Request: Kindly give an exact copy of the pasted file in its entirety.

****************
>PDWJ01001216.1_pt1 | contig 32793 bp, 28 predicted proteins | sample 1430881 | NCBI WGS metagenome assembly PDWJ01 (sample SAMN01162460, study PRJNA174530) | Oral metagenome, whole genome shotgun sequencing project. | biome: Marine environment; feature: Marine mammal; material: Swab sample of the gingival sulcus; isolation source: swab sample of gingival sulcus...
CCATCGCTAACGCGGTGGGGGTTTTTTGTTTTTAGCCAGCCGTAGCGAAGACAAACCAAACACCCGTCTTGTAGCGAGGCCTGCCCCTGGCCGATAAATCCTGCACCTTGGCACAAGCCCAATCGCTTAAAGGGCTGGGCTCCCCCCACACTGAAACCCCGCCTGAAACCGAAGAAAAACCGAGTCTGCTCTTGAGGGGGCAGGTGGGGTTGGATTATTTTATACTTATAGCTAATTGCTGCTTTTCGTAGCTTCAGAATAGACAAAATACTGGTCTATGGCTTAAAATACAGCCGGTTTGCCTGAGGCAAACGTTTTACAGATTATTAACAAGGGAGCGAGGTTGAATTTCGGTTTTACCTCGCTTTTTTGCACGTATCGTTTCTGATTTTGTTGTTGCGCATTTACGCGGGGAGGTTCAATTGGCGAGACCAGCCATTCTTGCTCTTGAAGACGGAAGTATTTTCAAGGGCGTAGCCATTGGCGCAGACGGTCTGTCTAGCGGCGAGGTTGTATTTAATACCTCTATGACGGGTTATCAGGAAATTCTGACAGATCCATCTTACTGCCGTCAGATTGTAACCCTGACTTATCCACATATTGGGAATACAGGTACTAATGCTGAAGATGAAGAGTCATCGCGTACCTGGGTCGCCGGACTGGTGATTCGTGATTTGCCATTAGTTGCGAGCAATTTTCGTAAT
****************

>PDWJ01001216.1_pt1 | contig 32793 bp, 28 predicted proteins | sample 1430881 | NCBI WGS metagenome assembly PDWJ01 (sample SAMN01162460, study PRJNA174530) | Oral metagenome, whole genome shotgun sequencing project. | biome: Marine environment; feature: Marine mammal; material: Swab sample of the gingival sulcus; isolation source: swab sample of gingival sulcus...
CCATCGCTAACGCGGTGGGGGTTTTTTGTTTTTAGCCAGCCGTAGCGAAGACAAACCAAACACCCGTCTTGTAGCGAGGCCTGCCCCTGGCCGATAAATCCTGCACCTTGGCACAAGCCCAATCGCTTAAAGGGCTGGGCTCCCCCCACACTGAAACCCCGCCTGAAACCGAAGAAAAACCGAGTCTGCTCTTGAGGGGGCAGGTGGGGTTGGATTATTTTATACTTATAGCTAATTGCTGCTTTTCGTAGCTTCAGAATAGACAAAATACTGGTCTATGGCTTAAAATACAGCCGGTTTGCCTGAGGCAAACGTTTTACAGATTATTAACAAGGGAGCGAGGTTGAATTTCGGTTTTACCTCGCTTTTTTGCACGTATCGTTTCTGATTTTGTTGTTGCGCATTTACGCGGGGAGGTTCAATTGGCGAGACCAGCCATTCTTGCTCTTGAAGACGGAAGTATTTTCAAGGGCGTAGCCATTGGCGCAGACGGTCTGTCTAGCGGCGAGGTTGTATTTAATACCTCTATGACGGGTTATCAGGAAATTCTGACAGATCCATCTTACTGCCGTCAGATTGTAACCCTGACTTATCCACATATTGGGAATACAGGTACTAATGCTGAAGATGAAGAGTCATCGCGTACCTGGGTCGCCGGACTGGTGATTCGTGATTTGCCATTAGTTGCGAGCAATTTTCGTAAT